Human Papillomavirus (HPV) is the most common sexually transmitted infection world wide. Each year it causes one million new cases of genital warts, two million cases of cervical dysplasia and 11,000 new cases of cervical cancer. In the United States alone there are over 4000 deaths per year from cervical cancer.
HPV is spread by sexual contact — genital, oral and manual (“heavy petting”). Condoms reduce the risk, but are not fully protective. Most individuals are asymptomatic and unknowingly spread the virus. Forty percent of women age 16 to 24 carry the virus and about thirty percent of men in the 16 to 24 age group carry the virus as well. Female adolescents and teens are more vulnerable to develop disease because the epithelial cervical cells are immature.
The “low risk” types of HPV cause anogenital warts, while the “high risk” types are linked to genital, anal, and oropharyngeal cancers. These cancers manifest themselves between the ages of 20 to 50, and may begin as an HPV infection acquired as an adolescent.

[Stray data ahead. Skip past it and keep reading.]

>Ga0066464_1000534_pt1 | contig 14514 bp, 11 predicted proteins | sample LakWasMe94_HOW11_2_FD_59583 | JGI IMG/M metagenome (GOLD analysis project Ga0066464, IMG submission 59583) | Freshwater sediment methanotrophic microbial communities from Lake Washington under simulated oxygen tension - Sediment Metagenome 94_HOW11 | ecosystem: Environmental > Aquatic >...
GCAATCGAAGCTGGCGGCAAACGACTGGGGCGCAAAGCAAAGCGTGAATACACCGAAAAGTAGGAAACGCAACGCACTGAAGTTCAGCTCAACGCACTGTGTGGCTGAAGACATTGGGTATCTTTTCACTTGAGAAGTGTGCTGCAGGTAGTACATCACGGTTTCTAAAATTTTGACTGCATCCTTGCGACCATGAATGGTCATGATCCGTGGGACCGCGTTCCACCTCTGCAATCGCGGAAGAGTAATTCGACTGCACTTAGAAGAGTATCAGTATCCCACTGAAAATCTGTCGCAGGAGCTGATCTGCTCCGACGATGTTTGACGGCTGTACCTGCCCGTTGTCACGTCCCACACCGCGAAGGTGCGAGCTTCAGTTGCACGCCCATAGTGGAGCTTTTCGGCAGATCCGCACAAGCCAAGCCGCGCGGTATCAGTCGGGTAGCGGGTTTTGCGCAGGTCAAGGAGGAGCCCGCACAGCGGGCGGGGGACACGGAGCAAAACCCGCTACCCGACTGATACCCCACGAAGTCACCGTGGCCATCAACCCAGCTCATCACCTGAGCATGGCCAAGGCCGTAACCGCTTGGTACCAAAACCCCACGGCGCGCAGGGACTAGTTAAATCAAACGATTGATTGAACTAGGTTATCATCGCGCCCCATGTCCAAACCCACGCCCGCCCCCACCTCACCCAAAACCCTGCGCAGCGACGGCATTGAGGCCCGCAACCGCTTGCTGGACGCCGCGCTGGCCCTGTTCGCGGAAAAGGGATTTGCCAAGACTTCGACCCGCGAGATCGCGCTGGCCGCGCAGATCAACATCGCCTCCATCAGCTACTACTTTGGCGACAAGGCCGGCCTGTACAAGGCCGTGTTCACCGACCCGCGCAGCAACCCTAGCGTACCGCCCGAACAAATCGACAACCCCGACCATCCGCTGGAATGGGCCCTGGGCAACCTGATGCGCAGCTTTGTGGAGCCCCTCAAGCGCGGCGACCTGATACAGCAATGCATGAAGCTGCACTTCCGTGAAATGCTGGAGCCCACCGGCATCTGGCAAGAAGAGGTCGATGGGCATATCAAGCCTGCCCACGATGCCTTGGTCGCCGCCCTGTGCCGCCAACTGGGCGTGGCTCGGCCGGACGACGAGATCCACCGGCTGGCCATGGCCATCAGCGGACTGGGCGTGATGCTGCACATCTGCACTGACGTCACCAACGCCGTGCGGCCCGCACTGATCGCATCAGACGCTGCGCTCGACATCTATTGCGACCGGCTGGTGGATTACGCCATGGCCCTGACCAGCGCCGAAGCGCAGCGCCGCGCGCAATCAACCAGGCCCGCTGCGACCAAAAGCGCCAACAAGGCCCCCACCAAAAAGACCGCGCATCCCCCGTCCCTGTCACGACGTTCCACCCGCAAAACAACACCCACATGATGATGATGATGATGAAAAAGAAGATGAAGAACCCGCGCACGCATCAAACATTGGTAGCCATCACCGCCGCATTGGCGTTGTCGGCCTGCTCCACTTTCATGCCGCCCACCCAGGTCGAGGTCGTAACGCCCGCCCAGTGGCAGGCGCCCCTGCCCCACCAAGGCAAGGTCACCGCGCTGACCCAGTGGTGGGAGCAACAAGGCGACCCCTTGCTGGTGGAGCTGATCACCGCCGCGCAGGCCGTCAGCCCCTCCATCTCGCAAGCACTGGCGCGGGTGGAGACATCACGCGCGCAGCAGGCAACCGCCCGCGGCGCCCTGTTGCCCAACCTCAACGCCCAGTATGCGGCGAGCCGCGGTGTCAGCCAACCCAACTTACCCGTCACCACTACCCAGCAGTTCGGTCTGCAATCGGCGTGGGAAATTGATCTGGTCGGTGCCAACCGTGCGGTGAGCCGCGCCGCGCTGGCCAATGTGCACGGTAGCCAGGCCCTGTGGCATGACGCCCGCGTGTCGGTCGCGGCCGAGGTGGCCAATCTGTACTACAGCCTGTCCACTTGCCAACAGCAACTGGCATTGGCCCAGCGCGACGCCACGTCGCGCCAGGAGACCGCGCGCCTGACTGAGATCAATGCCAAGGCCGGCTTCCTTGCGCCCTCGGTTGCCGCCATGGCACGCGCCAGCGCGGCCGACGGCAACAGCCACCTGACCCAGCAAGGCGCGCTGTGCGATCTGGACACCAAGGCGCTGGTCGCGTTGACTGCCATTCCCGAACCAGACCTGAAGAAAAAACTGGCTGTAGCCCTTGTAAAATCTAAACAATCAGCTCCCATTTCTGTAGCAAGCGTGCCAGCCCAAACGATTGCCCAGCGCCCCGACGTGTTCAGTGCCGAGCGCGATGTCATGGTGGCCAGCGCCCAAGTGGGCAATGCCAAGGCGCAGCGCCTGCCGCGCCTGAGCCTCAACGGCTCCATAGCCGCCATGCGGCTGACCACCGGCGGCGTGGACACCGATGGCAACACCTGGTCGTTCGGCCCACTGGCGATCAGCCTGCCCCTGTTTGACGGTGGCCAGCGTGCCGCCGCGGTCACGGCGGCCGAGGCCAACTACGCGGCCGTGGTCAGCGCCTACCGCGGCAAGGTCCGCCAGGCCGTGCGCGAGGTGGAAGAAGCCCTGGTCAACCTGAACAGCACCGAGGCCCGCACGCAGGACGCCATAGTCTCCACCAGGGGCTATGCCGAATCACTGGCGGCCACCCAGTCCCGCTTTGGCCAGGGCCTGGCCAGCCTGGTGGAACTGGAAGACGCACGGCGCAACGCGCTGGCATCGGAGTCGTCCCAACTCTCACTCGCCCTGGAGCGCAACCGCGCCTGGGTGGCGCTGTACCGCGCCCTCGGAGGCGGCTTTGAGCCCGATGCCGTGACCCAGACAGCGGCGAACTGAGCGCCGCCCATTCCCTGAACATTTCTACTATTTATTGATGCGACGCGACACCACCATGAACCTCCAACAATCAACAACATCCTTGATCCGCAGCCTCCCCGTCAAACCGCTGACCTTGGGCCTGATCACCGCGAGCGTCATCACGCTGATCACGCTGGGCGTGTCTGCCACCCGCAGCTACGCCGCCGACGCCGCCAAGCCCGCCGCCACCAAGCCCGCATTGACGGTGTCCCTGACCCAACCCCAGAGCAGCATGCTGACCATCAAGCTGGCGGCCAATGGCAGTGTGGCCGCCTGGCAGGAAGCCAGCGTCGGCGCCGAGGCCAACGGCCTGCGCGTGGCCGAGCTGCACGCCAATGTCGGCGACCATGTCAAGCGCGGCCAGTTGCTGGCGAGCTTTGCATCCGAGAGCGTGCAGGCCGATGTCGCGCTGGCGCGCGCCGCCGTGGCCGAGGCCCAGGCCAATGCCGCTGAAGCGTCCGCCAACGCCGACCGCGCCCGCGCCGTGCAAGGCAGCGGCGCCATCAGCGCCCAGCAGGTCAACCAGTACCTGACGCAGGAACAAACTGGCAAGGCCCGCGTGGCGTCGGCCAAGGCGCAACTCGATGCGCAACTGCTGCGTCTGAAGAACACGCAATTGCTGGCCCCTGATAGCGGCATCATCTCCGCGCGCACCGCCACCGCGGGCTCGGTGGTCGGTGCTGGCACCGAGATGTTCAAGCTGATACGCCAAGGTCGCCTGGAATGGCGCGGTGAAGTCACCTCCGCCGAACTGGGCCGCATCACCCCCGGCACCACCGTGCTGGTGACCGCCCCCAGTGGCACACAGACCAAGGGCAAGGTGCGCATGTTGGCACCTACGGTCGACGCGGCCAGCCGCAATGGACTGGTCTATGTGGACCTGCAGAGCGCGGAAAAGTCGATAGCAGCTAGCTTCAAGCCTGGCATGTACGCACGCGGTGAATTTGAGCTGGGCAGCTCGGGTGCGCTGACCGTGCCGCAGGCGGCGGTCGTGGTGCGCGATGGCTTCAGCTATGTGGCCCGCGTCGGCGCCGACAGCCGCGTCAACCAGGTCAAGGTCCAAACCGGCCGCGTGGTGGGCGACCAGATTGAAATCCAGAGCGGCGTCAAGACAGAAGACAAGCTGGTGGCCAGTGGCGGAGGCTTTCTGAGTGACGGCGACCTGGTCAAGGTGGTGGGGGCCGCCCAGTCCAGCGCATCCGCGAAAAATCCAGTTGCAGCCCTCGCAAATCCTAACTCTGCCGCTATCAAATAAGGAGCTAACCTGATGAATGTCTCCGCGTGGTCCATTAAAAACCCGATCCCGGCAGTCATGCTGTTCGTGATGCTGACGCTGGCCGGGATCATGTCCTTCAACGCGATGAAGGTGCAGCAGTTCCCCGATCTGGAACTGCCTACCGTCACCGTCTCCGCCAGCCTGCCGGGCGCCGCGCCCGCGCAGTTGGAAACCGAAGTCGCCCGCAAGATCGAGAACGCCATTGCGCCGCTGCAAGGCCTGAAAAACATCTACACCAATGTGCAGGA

By the end of the first year of high school twenty five percent of students are sexually active and this rises to seventy five percent by the end of four years. Consequently, teens, both male and female, have a high incidence of HPV infection.
Given this information, HPV vaccination is strongly recommended for both male and female adolescents and teens. There are over twenty types of “high risk” HPV. Some of these types, but not all, are covered by the current HPV vaccine. Preventive care such as routine yearly examinations and Pap smears are important as they help to identify problems associated with HPV.
We at Lake Shore Pediatrics recommend that you vaccinate your adolescent/teenage daughter and/or SON. The first vaccine in the series can be given any time after age 9. The second vaccine is given one to two months later and the final shot six months later. There is no maximum interval between vaccines. Fainting is the most common side effect after vaccination,and it is recommended that a patient should be observed for fifteen minutes after receiving the vaccine.
Please feel free to ask questions about this important vaccine at your next visit.